In July of 2012, I sold my home in New Jersey and moved to South Florida. At the time, for the new house, I was looking for a comprehensive home automation solution that included broadband, subscriber premium television as well as home security/lighting & thermostatic control/fire & carbon monoxide detection.
I ended up going with AT&T U-Verse as my broadband and television provider. I really wanted to get AT&T Digital Life, which would have allowed me to do all of the above from a single application, but the company was about six months away from deploying it in my community.
Rather than go without a security system, I signed up (through an AT&T referral link during U-Verse provisioning, which almost certainly netted them revenue) for ADT.
I also ended up buying a NEST for home thermostatic control because ADT didn't have an equivalent product at the time.
For the ADT setup, I paid a $77.00 installation fee and I have a recurring bill for central station monitoring that is $52.99 a month. I thought it was a relatively good deal at the time, and the security monitoring and mobile app, ADT Pulse, has served its purpose.
But I've always wanted something much more integrated that did more. Google's acquisition of NEST this week for $3.2 billion has yet again piqued my interest in AT&T Digital Life, which is now avaliable in my area. ADT now has a comparable system, but I would prefer to deal with one vendor.
I had the AT&T sales technician over this morning to see what it would take to replace the NEST, the ADT system and add some additional functionality, which includes smartplugs for interior and exterior lighting automation control.
The equipment setup cost would be $450, and the monthly bill about $50.00. That would include a single smartphone/tablet app as well as a web portal that I could use to control everything in my house.
I was ready to sign on the dotted line and schedule an installation appointment, but I realized that there was still some time on ADT's central station monitoring contract.
I thought it was about six months, thinking it was a two-year contract, but after calling in and expressing my desire to terminate, I was told it was a three year contract (which is standard for ADT) and that the termination fees would be approximately $596.00 because the system was free and it would be equivalent to 75 percent of the remaining contract monthly fees ($795.00).
[1/16/2014 Editor's note: the above paragraph has been corrected to reflect's ADT's pro-rated contract termination policy. A previous version of the text indicated it was not pro-rated, but based on equipment cost.]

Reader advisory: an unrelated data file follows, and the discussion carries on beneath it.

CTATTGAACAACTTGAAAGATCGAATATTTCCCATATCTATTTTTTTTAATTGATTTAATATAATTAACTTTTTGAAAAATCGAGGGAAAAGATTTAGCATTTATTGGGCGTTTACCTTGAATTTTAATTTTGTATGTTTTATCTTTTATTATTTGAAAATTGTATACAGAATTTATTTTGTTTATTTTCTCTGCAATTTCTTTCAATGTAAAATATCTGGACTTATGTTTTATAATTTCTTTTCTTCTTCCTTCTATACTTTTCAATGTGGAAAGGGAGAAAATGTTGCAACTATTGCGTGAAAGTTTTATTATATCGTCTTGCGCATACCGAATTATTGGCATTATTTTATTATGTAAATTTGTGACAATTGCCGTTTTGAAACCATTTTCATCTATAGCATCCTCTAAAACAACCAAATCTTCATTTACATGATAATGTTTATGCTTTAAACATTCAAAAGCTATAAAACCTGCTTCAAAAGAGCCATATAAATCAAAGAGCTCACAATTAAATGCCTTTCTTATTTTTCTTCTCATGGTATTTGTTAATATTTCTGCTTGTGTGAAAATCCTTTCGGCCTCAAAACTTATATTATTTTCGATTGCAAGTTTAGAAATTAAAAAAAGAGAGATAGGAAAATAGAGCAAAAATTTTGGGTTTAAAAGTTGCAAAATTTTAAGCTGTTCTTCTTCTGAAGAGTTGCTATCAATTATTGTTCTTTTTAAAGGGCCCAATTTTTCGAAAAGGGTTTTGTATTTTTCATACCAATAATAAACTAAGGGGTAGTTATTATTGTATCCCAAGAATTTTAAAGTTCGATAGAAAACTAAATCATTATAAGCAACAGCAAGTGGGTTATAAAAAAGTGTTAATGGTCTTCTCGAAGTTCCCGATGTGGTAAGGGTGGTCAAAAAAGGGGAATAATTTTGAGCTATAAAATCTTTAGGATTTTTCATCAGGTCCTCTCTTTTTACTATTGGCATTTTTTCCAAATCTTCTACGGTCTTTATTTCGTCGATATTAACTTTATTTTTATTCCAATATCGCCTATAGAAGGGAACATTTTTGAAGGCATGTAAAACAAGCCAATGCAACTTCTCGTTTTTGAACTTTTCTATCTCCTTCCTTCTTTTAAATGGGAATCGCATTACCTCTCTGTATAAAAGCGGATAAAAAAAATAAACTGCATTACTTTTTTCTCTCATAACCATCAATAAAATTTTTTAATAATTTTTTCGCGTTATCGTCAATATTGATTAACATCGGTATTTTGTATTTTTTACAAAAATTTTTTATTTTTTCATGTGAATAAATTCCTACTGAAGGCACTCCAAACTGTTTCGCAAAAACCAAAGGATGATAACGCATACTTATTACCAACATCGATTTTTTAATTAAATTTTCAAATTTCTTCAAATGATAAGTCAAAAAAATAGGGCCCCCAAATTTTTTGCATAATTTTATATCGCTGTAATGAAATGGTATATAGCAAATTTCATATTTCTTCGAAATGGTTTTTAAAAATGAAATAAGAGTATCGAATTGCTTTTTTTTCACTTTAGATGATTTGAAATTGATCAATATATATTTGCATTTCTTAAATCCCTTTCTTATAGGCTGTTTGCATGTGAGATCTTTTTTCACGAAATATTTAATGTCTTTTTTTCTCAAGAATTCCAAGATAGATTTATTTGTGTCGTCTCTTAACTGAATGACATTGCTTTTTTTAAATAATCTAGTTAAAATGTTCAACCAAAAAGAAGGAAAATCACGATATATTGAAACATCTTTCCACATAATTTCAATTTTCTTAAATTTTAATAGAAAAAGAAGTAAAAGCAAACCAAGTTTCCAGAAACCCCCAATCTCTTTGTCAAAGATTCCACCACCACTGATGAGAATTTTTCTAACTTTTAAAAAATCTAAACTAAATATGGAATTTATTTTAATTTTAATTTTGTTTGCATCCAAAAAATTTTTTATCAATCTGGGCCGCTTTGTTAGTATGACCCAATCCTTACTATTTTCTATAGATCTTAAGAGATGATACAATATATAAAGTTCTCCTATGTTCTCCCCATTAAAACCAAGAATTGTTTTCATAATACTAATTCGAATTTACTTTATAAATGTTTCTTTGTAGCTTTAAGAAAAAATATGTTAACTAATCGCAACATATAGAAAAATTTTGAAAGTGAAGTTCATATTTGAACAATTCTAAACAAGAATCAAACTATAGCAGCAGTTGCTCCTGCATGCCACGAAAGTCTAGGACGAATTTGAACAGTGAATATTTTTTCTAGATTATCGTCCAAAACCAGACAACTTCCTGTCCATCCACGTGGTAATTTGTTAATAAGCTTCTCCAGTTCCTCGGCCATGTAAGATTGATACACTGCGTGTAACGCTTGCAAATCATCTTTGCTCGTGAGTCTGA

First, I think this is ridiculous on a number of grounds. ADT's equipment lay out is a cost of doing business, and their contract termination fees should not be excessive.
Second, they can re-use and recondition any equipment that gets de-provisioned from a household, and there isn't significant wear and tear on the central station device, wireless door sensors and smoke detection unit, like you might have with an expensive smartphone on a wireless services contract.
I asked the AT&T DigitalLife sales technican if they would be willing to absorb the termination fee in order to gain my business. He called into his manager, and they weren't able to authorize it.
AT&T is asking for $450 in equipment costs, now they also want me to eat $600 in termination fees from their former partner, now turned competitor as well? Doesn't seem right, and doesn't seem like an effective strategy for winning over new households.
I think AT&T should take responsibility for this because they referred me to ADT in the first place, they made revenue on the relationship during the signup process and they must realize that there are many other people in my community that are in the same boat. At the very least, subsidize the hardware so it's not a total loss.
So now I'm stuck with an ADT security system I no longer want, and I have to wait another year and a half to pull the thing out.
ADT is currently facing a federal class action lawsuit in the state of California for excessive and anti-competitive termination fees. I wouldn't characterize these simply as high termination fees, however. I'd call this a protection racket.
Have you tried to escape your ADT contract, only to face excessive termination fees? Talk Back and Let Me Know.